The black Democrats, Mack and Burgess, who competed in the two general elections faced the exact same fate as white Democrats in heavily Republican Fayette County- they all lost by almost the same exact margins. Again, the facts demonstrate that politics, not race, drive outcomes in the county.

General Elections

 

Further Evidence...

If the NAACP racial bias charges were true, one would expect significantly different election outcomes in precincts included in the current 5th District, with its highly compact black voter base, and the rest of the county, with its much higher white voter base.  Election results clearly demonstrate no meaningful differences whatsoever between the two different groups of precincts. Allegiance is very high to political party, not candidates’ race. Let’s examine:

During 2004 – 2012 there were only two general elections between a black and a white candidate- for County Commission Post 4 in 2010 and for School Board Post 4 in 2006.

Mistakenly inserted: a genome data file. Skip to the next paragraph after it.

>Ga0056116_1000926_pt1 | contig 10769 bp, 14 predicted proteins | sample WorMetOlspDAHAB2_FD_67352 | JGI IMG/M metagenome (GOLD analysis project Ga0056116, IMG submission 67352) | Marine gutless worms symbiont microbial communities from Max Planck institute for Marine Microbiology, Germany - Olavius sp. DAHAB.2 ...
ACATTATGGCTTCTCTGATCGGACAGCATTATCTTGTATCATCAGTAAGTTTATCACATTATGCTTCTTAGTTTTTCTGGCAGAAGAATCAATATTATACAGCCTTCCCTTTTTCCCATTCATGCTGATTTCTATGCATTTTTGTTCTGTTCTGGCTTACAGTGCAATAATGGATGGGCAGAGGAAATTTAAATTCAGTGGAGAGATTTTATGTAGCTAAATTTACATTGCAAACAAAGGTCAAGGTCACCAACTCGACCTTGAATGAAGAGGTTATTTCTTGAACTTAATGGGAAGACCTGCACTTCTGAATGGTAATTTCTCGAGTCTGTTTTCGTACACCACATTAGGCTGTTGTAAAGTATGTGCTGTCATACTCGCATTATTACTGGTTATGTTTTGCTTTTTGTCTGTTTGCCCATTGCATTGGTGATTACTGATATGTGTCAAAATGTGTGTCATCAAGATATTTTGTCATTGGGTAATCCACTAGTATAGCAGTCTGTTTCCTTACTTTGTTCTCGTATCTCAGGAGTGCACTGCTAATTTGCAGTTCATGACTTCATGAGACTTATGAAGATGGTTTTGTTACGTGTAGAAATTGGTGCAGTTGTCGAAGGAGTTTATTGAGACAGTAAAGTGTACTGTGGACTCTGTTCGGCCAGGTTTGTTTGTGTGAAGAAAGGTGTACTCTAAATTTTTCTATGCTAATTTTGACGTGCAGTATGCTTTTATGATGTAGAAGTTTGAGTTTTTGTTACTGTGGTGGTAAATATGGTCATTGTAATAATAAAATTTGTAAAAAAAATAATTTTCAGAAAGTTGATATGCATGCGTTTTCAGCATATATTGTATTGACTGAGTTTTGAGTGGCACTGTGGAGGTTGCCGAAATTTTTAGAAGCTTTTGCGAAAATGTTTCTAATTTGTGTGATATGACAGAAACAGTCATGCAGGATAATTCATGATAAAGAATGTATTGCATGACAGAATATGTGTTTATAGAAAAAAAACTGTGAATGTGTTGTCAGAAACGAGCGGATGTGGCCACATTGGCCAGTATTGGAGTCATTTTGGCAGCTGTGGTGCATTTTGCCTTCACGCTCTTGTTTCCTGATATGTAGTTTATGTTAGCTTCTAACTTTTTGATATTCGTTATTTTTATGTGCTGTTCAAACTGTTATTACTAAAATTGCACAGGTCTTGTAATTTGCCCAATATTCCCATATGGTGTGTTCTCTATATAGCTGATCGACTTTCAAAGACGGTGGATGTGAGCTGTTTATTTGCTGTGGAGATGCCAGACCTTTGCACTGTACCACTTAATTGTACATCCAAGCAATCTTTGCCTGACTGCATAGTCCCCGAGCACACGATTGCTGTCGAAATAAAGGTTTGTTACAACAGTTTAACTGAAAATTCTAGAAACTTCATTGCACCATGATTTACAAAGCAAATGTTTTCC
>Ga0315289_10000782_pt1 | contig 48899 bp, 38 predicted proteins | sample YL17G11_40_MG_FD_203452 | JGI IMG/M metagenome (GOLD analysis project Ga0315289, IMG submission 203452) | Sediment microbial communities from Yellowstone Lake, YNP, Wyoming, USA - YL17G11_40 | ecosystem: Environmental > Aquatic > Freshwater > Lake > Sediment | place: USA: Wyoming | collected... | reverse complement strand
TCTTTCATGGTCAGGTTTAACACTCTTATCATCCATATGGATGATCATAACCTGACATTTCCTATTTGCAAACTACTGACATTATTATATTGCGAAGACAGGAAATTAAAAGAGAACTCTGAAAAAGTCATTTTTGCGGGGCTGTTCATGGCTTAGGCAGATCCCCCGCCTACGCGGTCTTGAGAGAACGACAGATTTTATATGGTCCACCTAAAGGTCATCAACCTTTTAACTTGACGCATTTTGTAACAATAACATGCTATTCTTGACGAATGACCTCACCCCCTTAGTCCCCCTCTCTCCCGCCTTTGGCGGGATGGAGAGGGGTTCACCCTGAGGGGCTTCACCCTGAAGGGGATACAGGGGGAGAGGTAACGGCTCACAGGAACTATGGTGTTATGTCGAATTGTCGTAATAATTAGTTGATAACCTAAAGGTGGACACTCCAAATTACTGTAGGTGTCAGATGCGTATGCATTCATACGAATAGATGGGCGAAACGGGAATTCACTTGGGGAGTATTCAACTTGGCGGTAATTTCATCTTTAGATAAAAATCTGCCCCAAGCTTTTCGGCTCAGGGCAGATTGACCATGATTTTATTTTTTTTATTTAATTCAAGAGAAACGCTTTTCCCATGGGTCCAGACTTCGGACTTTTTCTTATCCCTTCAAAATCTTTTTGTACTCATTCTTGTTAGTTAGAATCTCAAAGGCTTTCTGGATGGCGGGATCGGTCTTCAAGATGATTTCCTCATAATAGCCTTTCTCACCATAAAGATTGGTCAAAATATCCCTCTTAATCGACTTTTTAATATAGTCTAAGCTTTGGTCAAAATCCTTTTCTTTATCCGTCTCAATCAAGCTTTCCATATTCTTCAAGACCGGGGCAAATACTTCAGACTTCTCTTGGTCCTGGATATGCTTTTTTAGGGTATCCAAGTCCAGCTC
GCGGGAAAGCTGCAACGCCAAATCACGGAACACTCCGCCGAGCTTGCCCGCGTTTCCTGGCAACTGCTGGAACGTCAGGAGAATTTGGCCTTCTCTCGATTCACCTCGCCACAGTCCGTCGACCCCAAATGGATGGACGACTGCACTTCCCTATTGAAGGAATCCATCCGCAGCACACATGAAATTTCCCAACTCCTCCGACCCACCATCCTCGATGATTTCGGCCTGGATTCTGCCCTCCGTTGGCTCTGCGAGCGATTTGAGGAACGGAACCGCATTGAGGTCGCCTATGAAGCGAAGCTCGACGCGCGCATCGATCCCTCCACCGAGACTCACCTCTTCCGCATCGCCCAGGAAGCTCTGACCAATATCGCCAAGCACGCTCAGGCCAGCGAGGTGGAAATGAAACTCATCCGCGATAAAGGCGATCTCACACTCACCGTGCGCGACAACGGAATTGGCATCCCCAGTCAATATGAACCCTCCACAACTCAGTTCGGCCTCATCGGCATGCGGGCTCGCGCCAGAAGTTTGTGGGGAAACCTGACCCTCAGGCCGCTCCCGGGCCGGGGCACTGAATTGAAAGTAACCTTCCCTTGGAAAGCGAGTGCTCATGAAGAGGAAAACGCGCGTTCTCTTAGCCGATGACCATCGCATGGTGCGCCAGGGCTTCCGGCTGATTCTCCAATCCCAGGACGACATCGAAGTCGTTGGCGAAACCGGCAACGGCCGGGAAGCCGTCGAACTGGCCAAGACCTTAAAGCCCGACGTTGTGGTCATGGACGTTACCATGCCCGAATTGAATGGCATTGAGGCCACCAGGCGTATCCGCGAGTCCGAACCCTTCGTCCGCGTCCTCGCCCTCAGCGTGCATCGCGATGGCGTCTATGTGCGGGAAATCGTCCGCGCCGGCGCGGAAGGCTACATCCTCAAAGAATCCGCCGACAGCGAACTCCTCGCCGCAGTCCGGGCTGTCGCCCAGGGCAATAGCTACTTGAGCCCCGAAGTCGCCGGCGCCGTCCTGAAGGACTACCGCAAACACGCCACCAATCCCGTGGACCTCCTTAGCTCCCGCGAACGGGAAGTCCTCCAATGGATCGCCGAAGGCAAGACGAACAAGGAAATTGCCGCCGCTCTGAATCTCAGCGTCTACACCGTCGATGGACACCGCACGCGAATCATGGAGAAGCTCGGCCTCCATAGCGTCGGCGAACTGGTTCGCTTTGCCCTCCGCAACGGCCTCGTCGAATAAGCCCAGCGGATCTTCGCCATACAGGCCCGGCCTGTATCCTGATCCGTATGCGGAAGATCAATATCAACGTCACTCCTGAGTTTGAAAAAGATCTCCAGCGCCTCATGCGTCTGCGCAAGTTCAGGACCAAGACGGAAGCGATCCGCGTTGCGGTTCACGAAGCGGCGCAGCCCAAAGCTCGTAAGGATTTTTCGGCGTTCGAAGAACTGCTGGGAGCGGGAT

Since GA voters do not register by party, the best gauge of party affiliation in general elections is the election outcomes for relatively obscure offices, such as GA State Public Service or Insurance Commissioner. Most voters are unware of issues related to those offices, the candidates, and their position on issues... voters simply opt for their party's candidate. The red line depicts the percent of electors who voted for the Democratic candidate for that office, providing a baseline of Democratic electors throughout the county’s precincts.

The nine precincts on the left are those in the current 5th District; all other precincts are grouped on the right of the chart. The blue columns show the proportion of votes for the (black) Democrat, Burgess. 

The correlation between votes for the Democratic Public Service Commissioner and for the Democratic black School Board candidate in District 5 precincts is almost perfect, at 99+%. Very significantly, however, the same very high correlation exists in the other precincts where there is no alleged “highly compact” group of black voters (but there is a majority of white voters).

 

Correlations

 

The results are nearly identical in the only general election for a County Commission post:

Correlations 2

The conclusion from both analyses is identical:  Election success hinges upon party affiliation & voter strength.